Please note: Entries within this blog may contain references to instances of domestic abuse, dating abuse, sexual assault, abuse or harassment. At all times, Break the Cycle encourages readers to take whatever precautions necessary to protect themselves emotionally and psychologically.  If you would like to speak with an advocate, please contact a 24/7 peer advocate at 866-331-9474  or text “loveis” to 22522.

Finding Community in Unexpected Places: How Students Want to Work to End Sexual Violence

In honor of Sexual Assault Awareness Month, during the month of April we will be featuring our partners across the nation in a Guest Blog Series on issues of sexual violence. Please be aware that this blog post references incidences of sexual violence, and may be triggering to some readers. This week’s post comes from Ashley Maier at California Coalition Against Sexual Assault.

Is adolescence really as stressful as everyone says? Two nights ago, I asked this question in the Psychology class I teach at a local community college. The ensuing conversation was a fascinating discovery of how differently we all experience lifespan development. Yet one thing stood out – adolescence is a time when peer groups and relationships matter…a lot.

“It’s like the end of the world,” one student said about teenage breakups. “You take is so seriously. When you’re young, these things mean so much and adults have to understand that,” she said.

A+ to that student. I added information about the 40 developmental assets, and we talked about how parents and caregivers can support healthy development. What struck me was that the theme of healthy relationships and sexuality kept surfacing. My students, many of them in or only slightly past their teen years, wanted to prevent young people from going through the unhealthy, unsafe experiences they did. They didn’t just want to eliminate the bad, they wanted to promote the good. What can we do, they asked, to make this part of adolescence less stressful or harmful? With many of them having recently attended the major music festival, Coachella, over spring break, they had at least one big idea:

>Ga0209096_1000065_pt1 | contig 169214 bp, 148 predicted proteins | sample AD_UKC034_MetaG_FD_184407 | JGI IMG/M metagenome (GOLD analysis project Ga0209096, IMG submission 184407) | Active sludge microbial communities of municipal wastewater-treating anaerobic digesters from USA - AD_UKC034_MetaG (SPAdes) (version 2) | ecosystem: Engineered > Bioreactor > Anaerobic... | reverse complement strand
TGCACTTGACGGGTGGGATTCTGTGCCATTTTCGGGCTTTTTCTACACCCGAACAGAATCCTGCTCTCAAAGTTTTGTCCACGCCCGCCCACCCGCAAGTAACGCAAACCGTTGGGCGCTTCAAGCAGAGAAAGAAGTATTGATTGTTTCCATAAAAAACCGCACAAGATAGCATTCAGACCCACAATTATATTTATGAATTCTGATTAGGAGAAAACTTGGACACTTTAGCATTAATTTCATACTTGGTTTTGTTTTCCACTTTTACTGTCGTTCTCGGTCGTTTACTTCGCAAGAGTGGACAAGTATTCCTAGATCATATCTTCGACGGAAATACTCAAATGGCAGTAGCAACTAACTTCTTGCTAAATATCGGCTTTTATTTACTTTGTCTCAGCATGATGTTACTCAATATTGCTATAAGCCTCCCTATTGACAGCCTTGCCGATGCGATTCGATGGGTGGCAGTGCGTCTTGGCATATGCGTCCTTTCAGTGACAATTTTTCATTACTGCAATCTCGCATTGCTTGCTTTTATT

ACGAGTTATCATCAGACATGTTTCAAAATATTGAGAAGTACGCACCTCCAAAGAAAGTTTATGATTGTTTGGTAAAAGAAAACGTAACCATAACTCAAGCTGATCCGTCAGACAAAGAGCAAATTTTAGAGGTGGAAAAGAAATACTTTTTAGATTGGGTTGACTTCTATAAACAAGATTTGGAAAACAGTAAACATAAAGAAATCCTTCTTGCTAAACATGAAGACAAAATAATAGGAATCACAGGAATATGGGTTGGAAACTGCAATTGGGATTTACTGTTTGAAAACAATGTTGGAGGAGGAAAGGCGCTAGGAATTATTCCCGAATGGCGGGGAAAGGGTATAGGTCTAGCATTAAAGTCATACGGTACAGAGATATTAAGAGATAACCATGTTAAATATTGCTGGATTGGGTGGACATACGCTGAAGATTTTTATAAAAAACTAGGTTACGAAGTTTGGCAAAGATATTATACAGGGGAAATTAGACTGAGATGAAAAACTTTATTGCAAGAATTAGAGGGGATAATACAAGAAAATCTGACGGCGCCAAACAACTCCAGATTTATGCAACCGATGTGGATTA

Don’t let what happened there happen anywhere.

That night, many of my students were fresh from watching my recorded lecture on sex and gender. Before class, I also postedan article about rape culture at Coachella. I’m not going to lie – in classes where I’m used to hearing students mother-blame, I was quite thrilled that my students were arguing for culture change. This, I thought, is exactly how change starts.

Teaching is an additional gig for me. I spend most of my time at the California Coalition Against Sexual Assault, working on our national PreventConnect project, an online community of practice focused on the prevention of sexual, domestic, dating and related forms of violence. We create a community where prevention practitioners and stakeholders gather, share and learn.  Our web conferences, podcasts, e-Learning courses and posts often deal with how to engage young people and how to create culture change. That night in class, not only did I see such changes happening before my eyes, but I also saw how students thirsted to talk about sexual violence prevention. They wanted to join together not just to talk about rape culture in their lives, but also to find solutions. Just as PreventConnect is a community, so too was my classroom.

As my student’s quote above indicates, sometimes we adults can be quick to dismiss the concerns of young people. At times, we disregard their power and wisdom.  I wish you had been there with me in class to experience the fire in their hearts about sexual violence prevention. They live in the rape culture the article about Coachella lamented. And they want to end it. Join PreventConnect and our partners Break the Cycle in facilitating their efforts.